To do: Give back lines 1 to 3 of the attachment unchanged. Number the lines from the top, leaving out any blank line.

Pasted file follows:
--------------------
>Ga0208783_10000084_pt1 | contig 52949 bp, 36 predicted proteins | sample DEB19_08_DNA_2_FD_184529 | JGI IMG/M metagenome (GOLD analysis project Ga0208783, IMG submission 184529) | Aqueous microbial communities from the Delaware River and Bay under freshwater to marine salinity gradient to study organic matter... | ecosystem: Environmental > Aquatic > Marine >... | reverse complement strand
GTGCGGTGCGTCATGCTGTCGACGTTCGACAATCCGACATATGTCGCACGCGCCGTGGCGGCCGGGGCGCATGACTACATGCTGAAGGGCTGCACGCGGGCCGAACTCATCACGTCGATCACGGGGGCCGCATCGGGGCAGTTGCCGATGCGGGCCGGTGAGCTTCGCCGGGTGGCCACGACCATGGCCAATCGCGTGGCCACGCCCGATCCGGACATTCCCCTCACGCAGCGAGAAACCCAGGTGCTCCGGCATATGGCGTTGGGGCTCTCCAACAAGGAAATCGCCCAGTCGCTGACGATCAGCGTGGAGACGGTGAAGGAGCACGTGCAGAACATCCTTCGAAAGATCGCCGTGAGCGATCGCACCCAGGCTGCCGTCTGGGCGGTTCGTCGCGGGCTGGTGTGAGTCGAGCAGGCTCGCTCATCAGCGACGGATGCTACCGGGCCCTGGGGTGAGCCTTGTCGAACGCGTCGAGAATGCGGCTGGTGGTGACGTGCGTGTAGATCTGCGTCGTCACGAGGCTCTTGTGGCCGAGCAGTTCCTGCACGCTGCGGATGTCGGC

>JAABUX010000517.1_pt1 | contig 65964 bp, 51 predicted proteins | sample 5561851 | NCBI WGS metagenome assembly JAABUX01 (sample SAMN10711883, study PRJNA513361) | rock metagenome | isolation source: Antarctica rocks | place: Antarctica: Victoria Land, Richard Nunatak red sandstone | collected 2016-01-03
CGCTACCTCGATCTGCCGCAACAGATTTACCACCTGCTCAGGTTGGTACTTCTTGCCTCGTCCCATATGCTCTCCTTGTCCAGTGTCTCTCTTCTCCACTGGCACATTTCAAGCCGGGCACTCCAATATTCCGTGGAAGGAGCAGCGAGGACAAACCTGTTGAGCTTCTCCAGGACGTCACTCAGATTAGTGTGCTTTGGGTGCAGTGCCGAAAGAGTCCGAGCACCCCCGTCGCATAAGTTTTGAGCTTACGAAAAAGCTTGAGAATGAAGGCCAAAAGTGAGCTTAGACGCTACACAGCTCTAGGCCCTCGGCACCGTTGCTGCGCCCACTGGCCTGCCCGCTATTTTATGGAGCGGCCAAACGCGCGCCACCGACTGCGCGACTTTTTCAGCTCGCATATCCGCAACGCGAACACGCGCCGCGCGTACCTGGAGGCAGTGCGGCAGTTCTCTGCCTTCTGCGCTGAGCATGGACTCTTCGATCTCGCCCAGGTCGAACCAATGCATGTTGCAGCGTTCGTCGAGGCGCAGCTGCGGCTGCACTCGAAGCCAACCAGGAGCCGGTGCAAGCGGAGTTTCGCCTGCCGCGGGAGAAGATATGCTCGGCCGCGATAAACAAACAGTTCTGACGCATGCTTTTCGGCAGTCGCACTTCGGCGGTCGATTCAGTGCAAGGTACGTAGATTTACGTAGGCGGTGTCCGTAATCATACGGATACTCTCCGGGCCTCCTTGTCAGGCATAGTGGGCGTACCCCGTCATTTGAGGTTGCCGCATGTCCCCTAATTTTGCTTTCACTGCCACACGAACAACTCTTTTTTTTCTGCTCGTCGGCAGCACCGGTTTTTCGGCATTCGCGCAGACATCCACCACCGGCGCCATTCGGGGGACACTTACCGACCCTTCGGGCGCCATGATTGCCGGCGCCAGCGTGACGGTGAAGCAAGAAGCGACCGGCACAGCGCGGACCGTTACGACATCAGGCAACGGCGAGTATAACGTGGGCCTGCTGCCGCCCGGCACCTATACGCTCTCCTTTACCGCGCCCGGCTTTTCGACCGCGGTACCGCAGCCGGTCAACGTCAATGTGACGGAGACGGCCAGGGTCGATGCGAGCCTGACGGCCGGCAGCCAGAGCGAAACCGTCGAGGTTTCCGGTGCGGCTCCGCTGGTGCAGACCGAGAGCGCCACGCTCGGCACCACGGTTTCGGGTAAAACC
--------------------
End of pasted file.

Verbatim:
>Ga0208783_10000084_pt1 | contig 52949 bp, 36 predicted proteins | sample DEB19_08_DNA_2_FD_184529 | JGI IMG/M metagenome (GOLD analysis project Ga0208783, IMG submission 184529) | Aqueous microbial communities from the Delaware River and Bay under freshwater to marine salinity gradient to study organic matter... | ecosystem: Environmental > Aquatic > Marine >... | reverse complement strand
GTGCGGTGCGTCATGCTGTCGACGTTCGACAATCCGACATATGTCGCACGCGCCGTGGCGGCCGGGGCGCATGACTACATGCTGAAGGGCTGCACGCGGGCCGAACTCATCACGTCGATCACGGGGGCCGCATCGGGGCAGTTGCCGATGCGGGCCGGTGAGCTTCGCCGGGTGGCCACGACCATGGCCAATCGCGTGGCCACGCCCGATCCGGACATTCCCCTCACGCAGCGAGAAACCCAGGTGCTCCGGCATATGGCGTTGGGGCTCTCCAACAAGGAAATCGCCCAGTCGCTGACGATCAGCGTGGAGACGGTGAAGGAGCACGTGCAGAACATCCTTCGAAAGATCGCCGTGAGCGATCGCACCCAGGCTGCCGTCTGGGCGGTTCGTCGCGGGCTGGTGTGAGTCGAGCAGGCTCGCTCATCAGCGACGGATGCTACCGGGCCCTGGGGTGAGCCTTGTCGAACGCGTCGAGAATGCGGCTGGTGGTGACGTGCGTGTAGATCTGCGTCGTCACGAGGCTCTTGTGGCCGAGCAGTTCCTGCACGCTGCGGATGTCGGC

>JAABUX010000517.1_pt1 | contig 65964 bp, 51 predicted proteins | sample 5561851 | NCBI WGS metagenome assembly JAABUX01 (sample SAMN10711883, study PRJNA513361) | rock metagenome | isolation source: Antarctica rocks | place: Antarctica: Victoria Land, Richard Nunatak red sandstone | collected 2016-01-03